Temporomandibular Disorders (TMD)
What Treatments Are Available for TMD?
Treatments for TMD range from simple self-care practices and conservative treatments to injections and surgery. Most experts agree that treatment should begin with conservative, nonsurgical therapies first, with surgery left as the last resort. Many of the treatments listed below often work best when used in combination.
Basic Treatments for TMD
- Apply moist heat or cold packs. Apply an ice pack to the side of your face and temple area for about 10 minutes. Do a few simple stretching exercises for your jaw (as instructed by your dentist or physical therapist). After exercising, apply a warm towel or washcloth to the side of your face for about 5 minutes. Perform this routine a few times each day.
- Eat soft foods. Eat soft foods such as yogurt, mashed potatoes, cottage cheese, soup, scrambled eggs, fish, cooked fruits and vegetables, beans, and grains. In addition, cut foods into small pieces to lessen the amount of chewing required. Avoid hard and crunchy foods (like hard rolls, pretzels, raw carrots), chewy foods (like caramels and taffy), and thick and large foods that require your mouth to open wide to fit.
- Take medications. To relieve muscle pain and swelling, try nonsteroidal anti-inflammatory drugs (NSAIDs), such as aspirin or ibuprofen (Advil, Aleve, Motrin), which can be bought over-the-counter. Your dentist can prescribe higher doses of these or other NSAIDs or other drugs for pain, such as narcotic pain relievers. Muscle relaxants, especially for people who grind or clench their teeth, can help relax tight jaw muscles. Anti-anxiety drugs can help relieve stress that is sometimes thought to aggravate TMD. Antidepressants, when used in low doses, can also help reduce or control pain. Muscle relaxants, anti-anxiety drugs, and antidepressants are available by prescription only.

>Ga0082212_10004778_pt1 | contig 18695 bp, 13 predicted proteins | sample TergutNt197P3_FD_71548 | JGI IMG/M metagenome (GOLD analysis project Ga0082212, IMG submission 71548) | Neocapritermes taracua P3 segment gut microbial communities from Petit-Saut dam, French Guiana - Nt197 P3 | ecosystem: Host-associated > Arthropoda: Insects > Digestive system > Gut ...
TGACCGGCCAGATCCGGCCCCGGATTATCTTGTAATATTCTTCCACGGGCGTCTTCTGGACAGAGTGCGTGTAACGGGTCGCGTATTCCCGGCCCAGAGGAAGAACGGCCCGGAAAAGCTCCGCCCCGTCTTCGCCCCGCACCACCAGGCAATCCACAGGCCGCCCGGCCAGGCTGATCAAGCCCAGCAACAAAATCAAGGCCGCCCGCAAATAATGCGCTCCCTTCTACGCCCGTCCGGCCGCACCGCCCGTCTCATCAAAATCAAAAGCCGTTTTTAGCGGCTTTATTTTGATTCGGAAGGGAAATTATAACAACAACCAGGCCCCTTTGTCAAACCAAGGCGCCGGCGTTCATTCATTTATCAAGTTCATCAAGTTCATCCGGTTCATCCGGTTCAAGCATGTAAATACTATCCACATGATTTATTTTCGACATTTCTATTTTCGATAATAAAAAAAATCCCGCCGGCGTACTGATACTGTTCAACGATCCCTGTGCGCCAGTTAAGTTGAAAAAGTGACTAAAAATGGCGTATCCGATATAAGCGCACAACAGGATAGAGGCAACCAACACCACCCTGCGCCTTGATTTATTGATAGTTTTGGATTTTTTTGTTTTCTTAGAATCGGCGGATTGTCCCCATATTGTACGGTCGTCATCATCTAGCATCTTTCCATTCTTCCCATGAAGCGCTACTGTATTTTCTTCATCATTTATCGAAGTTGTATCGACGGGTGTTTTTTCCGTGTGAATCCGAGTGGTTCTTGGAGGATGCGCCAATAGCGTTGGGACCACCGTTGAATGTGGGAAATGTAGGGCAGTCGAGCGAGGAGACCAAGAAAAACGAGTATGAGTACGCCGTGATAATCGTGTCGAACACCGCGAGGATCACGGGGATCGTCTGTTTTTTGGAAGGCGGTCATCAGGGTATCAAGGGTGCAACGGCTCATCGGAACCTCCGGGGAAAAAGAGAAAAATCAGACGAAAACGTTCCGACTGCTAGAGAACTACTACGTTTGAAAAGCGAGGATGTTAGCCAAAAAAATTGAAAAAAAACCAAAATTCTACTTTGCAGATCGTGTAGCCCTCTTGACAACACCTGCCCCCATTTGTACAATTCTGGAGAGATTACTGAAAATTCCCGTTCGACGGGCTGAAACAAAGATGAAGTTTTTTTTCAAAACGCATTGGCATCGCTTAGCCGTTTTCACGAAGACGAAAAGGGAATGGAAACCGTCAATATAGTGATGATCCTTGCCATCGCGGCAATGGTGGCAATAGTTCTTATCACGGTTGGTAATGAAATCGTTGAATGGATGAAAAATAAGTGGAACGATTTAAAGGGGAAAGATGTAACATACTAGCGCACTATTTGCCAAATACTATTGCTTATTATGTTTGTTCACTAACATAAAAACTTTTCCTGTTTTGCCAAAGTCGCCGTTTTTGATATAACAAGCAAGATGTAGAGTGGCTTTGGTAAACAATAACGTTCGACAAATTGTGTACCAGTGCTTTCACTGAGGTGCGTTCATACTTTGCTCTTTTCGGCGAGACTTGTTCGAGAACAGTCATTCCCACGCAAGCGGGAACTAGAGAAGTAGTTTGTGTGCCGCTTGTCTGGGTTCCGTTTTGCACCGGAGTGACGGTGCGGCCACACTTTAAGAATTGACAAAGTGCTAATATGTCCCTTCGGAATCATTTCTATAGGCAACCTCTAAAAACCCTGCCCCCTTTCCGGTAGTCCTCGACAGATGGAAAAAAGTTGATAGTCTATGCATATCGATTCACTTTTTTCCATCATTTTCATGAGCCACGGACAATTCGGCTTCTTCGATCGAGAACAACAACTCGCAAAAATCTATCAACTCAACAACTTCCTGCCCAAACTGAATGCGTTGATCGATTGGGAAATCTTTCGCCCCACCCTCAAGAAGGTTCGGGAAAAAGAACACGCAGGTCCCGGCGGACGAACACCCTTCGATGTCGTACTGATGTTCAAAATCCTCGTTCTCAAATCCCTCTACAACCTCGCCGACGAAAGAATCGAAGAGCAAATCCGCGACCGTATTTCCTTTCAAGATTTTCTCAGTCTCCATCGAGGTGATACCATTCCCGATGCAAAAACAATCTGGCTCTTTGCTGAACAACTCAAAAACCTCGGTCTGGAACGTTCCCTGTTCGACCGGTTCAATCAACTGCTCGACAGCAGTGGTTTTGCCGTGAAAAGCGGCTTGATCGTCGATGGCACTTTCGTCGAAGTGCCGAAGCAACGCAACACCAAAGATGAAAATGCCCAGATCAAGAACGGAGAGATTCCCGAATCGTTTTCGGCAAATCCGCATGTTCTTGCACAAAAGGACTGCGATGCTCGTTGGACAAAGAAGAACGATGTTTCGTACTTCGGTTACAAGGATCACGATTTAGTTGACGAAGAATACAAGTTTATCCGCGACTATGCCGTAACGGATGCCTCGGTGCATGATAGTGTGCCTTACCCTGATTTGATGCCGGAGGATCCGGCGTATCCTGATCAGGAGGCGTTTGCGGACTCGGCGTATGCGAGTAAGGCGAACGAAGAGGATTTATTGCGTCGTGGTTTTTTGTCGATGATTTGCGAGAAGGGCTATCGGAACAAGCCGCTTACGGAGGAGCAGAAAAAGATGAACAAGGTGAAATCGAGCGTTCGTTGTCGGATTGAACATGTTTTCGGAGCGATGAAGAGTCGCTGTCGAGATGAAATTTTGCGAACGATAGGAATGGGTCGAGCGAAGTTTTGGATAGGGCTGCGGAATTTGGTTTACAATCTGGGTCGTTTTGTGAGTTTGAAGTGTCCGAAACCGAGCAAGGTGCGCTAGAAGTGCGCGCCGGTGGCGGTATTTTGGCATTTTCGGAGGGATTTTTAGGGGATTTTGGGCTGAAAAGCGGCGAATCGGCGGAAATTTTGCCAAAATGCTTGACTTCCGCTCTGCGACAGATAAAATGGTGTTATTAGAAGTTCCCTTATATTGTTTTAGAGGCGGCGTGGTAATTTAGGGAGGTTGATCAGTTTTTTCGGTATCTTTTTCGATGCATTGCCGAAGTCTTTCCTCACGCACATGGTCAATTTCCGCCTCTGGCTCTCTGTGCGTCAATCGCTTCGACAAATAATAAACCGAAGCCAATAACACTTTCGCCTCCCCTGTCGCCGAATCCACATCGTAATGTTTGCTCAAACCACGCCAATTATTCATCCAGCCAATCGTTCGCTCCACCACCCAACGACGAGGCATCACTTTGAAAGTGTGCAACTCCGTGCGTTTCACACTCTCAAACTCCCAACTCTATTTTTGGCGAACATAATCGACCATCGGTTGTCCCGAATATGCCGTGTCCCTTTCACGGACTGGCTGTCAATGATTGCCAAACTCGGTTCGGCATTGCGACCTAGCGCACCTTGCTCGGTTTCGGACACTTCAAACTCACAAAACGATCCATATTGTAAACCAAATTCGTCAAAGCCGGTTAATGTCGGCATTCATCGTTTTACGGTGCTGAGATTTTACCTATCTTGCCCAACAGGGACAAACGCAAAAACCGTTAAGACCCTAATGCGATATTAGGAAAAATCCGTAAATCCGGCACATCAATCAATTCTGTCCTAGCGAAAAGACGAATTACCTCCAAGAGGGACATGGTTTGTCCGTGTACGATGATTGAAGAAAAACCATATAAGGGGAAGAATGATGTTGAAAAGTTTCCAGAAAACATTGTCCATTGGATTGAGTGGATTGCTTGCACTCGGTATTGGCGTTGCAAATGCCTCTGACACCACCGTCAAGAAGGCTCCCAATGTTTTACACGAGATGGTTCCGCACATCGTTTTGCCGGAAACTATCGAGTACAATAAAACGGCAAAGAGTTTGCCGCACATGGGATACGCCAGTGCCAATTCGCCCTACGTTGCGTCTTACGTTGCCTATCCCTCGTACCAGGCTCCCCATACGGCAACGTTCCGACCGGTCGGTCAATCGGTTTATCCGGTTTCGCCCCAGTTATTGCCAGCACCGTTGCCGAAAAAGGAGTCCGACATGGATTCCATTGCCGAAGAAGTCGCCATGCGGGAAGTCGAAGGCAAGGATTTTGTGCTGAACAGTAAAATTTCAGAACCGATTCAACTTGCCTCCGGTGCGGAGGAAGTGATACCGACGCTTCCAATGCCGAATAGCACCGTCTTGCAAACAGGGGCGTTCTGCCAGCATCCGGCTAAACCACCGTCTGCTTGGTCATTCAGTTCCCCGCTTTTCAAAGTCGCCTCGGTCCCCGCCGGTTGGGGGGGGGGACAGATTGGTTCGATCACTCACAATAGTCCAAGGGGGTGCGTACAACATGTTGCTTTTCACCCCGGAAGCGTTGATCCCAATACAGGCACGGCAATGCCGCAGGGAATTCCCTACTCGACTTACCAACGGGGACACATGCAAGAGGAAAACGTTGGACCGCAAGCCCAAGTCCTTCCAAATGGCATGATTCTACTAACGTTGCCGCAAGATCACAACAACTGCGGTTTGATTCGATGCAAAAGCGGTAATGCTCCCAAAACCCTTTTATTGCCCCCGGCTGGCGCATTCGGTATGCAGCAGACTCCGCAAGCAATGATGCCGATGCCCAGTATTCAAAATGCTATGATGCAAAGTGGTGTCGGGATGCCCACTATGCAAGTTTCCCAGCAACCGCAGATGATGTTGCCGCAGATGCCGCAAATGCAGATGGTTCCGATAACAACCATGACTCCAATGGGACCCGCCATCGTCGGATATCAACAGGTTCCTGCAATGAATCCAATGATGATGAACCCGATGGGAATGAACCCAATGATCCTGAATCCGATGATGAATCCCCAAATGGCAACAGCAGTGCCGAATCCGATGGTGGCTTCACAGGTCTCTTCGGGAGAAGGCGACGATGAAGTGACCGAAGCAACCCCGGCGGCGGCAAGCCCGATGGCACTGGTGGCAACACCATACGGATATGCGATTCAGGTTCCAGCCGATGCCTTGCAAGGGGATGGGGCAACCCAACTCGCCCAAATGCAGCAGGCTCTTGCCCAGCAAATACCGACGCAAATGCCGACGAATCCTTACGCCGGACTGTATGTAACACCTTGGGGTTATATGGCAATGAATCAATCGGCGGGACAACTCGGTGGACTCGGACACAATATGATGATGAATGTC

- Wear a splint or night guard. Splints and night guards are plastic mouthpieces that fit over the upper and lower teeth. They prevent the upper and lower teeth from coming together, lessening the effects of clenching or grinding the teeth. They also correct the bite by positioning the teeth in their most correct and least traumatic position. The main difference between splints and night guards is that night guards are only worn at night and splints are worn full time (24 hours a day for 7 days). Your dentist will discuss with you what type of mouth guard appliance you may need.
- Undergo corrective dental treatments. Replace missing teeth; use crowns, bridges, or braces to balance the biting surfaces of your teeth or to correct a bite problem.
- Avoid extreme jaw movements. Keep yawning and chewing to a minimum (especially with gum or ice) and avoid extreme jaw movements such as yelling or singing.
- Don't rest your chin on your hand or hold the telephone between your shoulder and ear. Practice good posture to lessen neck and facial pain.
- Keep your teeth slightly apart as often as you can to relieve pressure on the jaw. To control clenching or grinding during the day, place your tongue between your teeth.
- Learning relaxation techniques to help control muscle tension in the jaw. Ask your dentist about the need for physical therapy or massage. Consider stress reduction therapy, including biofeedback.